Pop quiz. Is the below tweet from the official CIA account or a cheeky parody account?
— CIA (@CIA) July 7, 2014
One of the world’s most sophisticated intelligence agencies made a play to also be the world’s hippest as it celebrates its first month on Twitter. Using hashtag #twitterversary, the organization decided to answer five of the top questions it had apparently been asked on Twitter in its first month. Leaving aside what the questions suggest about the American public, should the CIA be acting like @Buzzfeed?
The CIA’s social strategy goals remain classified. (The CIA did not respond to an emailed request for comment.) But when the agency started its Twitter and Facebook accounts, it said, “By expanding to these platforms, CIA will be able to more directly engage with the public and provide information on CIA’s mission, history, and other developments. We have important insights to share, and we want to make sure that unclassified information about the Agency is more accessible to the American public that we serve, consistent with our national security mission.”
The “Ellen” tweet, which definitely doesn’t fall under any of the above parameters, got just over 3,000 retweets. A tweet about Tupac, which might have been the most controversial of the lot for making the rapper’s death a punchline, got 110,000 retweets. Still, there’s little doubt the freewheeling tweets have gotten the agency some attention — and perhaps humanized a government agency understandably constrained in its ability to “join the conversation.”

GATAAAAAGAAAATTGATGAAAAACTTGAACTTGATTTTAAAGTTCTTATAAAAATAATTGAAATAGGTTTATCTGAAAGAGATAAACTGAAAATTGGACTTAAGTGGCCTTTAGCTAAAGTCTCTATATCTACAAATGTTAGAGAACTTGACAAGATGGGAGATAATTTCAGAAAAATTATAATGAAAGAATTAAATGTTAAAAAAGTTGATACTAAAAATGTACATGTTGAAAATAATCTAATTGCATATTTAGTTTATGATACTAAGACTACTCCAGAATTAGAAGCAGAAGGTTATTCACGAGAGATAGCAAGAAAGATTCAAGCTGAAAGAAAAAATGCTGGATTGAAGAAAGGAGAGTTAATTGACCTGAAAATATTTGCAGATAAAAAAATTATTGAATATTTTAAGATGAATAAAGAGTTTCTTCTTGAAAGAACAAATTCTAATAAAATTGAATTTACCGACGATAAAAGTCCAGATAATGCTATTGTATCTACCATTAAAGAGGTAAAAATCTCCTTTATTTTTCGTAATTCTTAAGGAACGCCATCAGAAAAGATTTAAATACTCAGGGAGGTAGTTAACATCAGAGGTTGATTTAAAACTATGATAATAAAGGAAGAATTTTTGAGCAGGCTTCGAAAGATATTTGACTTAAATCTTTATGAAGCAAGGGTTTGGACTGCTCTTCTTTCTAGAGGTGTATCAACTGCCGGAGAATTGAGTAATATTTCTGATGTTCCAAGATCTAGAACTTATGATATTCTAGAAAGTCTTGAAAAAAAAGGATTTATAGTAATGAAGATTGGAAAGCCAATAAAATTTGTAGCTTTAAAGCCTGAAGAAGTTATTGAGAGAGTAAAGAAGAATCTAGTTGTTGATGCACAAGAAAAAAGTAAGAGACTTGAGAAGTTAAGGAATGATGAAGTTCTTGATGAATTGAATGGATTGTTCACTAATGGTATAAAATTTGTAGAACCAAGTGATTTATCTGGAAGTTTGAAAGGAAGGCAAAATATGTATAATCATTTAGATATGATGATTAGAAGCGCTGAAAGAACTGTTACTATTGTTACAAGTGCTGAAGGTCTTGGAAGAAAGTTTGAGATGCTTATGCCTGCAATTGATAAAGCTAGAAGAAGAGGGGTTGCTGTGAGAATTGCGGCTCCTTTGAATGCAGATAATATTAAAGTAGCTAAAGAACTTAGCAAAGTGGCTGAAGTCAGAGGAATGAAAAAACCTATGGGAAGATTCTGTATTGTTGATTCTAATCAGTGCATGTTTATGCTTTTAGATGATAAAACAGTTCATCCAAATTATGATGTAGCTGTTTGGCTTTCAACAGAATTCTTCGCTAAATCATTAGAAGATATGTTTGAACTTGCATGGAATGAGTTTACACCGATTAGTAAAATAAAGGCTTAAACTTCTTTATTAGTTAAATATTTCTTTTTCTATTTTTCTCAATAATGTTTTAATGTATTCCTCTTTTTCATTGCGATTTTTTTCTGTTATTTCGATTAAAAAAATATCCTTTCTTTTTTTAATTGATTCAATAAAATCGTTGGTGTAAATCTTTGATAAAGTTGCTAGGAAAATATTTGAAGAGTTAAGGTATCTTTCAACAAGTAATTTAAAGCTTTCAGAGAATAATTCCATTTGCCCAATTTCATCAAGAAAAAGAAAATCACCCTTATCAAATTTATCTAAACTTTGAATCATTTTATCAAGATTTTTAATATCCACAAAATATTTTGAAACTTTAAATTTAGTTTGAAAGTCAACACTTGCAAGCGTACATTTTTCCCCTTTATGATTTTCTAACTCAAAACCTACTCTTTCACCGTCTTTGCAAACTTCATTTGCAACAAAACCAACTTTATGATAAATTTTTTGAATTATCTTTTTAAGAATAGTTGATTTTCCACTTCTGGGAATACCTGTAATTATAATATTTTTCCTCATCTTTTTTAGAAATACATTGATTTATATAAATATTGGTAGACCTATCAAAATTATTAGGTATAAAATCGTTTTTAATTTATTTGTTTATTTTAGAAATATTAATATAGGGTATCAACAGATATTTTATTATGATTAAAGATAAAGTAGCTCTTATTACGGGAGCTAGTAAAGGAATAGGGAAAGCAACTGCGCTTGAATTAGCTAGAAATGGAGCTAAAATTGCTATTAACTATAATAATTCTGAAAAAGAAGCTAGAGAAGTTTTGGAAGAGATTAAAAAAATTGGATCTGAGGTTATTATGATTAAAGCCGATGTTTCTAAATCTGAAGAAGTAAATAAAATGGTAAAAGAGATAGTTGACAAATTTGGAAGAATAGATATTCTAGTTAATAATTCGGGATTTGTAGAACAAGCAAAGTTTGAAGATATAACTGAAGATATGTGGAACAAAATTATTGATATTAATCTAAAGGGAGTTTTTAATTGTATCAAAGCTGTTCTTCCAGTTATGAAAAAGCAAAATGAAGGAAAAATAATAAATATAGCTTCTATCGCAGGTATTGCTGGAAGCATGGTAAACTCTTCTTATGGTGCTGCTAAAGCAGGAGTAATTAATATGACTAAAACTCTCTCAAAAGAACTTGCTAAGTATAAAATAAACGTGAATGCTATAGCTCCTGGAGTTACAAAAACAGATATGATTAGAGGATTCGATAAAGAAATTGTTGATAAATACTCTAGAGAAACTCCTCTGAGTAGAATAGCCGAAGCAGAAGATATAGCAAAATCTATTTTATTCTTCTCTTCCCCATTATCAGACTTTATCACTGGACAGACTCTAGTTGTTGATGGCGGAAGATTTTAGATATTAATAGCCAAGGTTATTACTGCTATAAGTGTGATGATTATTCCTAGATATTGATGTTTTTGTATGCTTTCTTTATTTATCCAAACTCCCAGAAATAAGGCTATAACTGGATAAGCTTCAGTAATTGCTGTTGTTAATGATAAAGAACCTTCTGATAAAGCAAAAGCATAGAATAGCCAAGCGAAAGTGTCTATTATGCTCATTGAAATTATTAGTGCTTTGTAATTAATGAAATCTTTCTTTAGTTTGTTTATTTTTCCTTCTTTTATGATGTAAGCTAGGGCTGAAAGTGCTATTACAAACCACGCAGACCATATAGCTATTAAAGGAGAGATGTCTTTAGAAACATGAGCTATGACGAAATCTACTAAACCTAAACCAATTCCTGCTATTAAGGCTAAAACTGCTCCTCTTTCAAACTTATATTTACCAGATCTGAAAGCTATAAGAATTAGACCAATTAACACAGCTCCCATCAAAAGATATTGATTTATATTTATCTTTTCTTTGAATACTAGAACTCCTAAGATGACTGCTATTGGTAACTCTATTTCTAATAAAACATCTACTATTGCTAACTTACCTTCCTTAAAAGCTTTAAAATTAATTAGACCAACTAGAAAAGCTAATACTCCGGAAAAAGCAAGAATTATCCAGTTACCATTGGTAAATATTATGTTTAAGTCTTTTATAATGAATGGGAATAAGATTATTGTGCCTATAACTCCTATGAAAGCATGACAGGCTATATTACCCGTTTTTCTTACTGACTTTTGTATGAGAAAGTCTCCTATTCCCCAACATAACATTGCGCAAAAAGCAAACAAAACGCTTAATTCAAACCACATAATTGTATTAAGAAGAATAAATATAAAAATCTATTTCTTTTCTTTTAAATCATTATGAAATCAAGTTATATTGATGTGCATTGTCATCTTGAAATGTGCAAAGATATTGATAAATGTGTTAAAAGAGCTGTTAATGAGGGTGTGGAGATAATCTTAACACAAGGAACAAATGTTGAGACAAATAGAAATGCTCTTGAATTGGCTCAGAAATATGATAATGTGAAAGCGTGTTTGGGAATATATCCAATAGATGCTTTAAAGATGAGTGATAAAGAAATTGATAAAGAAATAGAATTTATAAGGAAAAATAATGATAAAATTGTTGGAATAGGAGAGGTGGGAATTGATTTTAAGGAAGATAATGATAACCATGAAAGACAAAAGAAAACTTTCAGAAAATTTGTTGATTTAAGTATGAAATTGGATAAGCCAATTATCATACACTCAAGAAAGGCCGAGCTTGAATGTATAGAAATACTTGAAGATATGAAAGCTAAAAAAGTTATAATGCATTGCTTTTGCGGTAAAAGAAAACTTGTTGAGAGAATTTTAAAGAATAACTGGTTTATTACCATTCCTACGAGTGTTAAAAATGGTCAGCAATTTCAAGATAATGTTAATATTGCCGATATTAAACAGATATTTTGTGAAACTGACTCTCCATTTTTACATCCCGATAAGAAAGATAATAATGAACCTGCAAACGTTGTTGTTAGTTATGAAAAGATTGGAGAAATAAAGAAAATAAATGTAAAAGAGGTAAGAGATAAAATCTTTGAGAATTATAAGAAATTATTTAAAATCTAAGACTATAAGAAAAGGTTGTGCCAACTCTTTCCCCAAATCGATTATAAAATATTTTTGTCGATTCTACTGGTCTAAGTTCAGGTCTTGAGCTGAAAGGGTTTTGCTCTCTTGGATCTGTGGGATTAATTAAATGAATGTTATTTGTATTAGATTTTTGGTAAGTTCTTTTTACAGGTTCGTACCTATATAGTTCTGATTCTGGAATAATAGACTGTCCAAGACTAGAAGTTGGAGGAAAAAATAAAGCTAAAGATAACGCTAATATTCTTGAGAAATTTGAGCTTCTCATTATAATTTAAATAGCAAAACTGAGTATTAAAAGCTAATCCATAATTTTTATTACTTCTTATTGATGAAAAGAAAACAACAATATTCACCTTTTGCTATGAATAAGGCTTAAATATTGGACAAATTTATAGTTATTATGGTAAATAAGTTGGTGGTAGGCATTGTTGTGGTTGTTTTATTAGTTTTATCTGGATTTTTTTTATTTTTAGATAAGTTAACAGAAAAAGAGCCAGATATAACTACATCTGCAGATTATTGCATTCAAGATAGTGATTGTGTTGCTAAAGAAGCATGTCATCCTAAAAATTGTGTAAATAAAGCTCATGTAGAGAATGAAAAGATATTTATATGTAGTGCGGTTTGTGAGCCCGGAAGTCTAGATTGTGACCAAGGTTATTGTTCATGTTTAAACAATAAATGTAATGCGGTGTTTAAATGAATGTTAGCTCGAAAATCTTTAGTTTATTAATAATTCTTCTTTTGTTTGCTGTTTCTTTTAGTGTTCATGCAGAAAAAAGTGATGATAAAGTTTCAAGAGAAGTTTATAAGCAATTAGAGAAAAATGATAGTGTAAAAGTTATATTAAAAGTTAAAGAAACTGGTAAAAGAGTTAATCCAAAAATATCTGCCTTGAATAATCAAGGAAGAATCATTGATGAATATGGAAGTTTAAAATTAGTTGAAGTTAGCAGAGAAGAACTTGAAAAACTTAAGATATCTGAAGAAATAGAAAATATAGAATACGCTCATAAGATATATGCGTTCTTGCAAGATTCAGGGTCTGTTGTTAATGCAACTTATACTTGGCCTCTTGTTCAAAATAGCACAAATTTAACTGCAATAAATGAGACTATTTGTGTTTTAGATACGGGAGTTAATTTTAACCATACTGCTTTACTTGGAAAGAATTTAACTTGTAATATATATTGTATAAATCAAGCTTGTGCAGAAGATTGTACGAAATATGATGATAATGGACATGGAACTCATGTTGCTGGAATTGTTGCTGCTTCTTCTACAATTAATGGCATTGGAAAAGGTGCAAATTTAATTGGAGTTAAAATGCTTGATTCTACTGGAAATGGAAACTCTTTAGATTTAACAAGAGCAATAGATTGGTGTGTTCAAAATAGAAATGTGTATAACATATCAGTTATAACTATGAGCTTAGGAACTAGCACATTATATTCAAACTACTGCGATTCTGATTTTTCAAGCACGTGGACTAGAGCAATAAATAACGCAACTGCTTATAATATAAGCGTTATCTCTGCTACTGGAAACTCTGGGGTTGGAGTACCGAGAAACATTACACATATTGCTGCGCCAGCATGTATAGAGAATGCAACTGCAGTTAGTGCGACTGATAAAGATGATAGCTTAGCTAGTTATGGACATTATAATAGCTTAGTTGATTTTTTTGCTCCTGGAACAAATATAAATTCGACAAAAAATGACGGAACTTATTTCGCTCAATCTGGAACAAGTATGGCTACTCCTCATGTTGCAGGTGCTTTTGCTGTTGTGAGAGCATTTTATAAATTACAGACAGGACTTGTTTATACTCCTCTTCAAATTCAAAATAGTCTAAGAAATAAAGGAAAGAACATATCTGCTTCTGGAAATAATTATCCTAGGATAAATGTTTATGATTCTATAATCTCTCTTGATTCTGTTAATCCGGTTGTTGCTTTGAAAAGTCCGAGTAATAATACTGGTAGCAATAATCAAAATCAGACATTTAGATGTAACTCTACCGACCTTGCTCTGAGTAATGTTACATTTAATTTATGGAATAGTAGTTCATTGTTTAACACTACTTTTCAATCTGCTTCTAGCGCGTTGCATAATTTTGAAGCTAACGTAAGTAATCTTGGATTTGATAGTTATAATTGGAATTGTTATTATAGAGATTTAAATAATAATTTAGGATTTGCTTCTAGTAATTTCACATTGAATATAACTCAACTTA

“The CIA’s strategy is quite brilliant actually — not answering or acknowledging the actual questions Americans have about the CIA,” said Jinal Shah, global digital strategy director at J. Walter Thompson.
Adam Slagowski, vp of government services at Huge in Washington, D.C., said that he expected Twitter to be part of a coordinated plan from the agency to add its perspective to the ongoing conversation about privacy. “The tone and approach so far indicates they don’t really intend to add value to that conversation at all,” he said. “Humor might make the brand more likable, but it doesn’t really address their main concern, which is inspiring trust.”
The CIA, as a brand, has never inspired much trust, but recent revelations about the agency’s practices have put more of a spotlight than ever on the agency. Whistleblower Edward Snowden said he was trained as a “spy” for the agency, and questions have come up, more widely, about this secretive organization’s intelligence-gathering methods and how far it’s willing to go.
We Are Social strategy director Grace Gordon said, “The CIA’s public-facing Twitter strategy seems fundamentally at odds with the organization’s value to America and role in the greater scheme of things. I’m not sure that they are a brand that needs to be approachable or inviting; they have a serious job at hand.”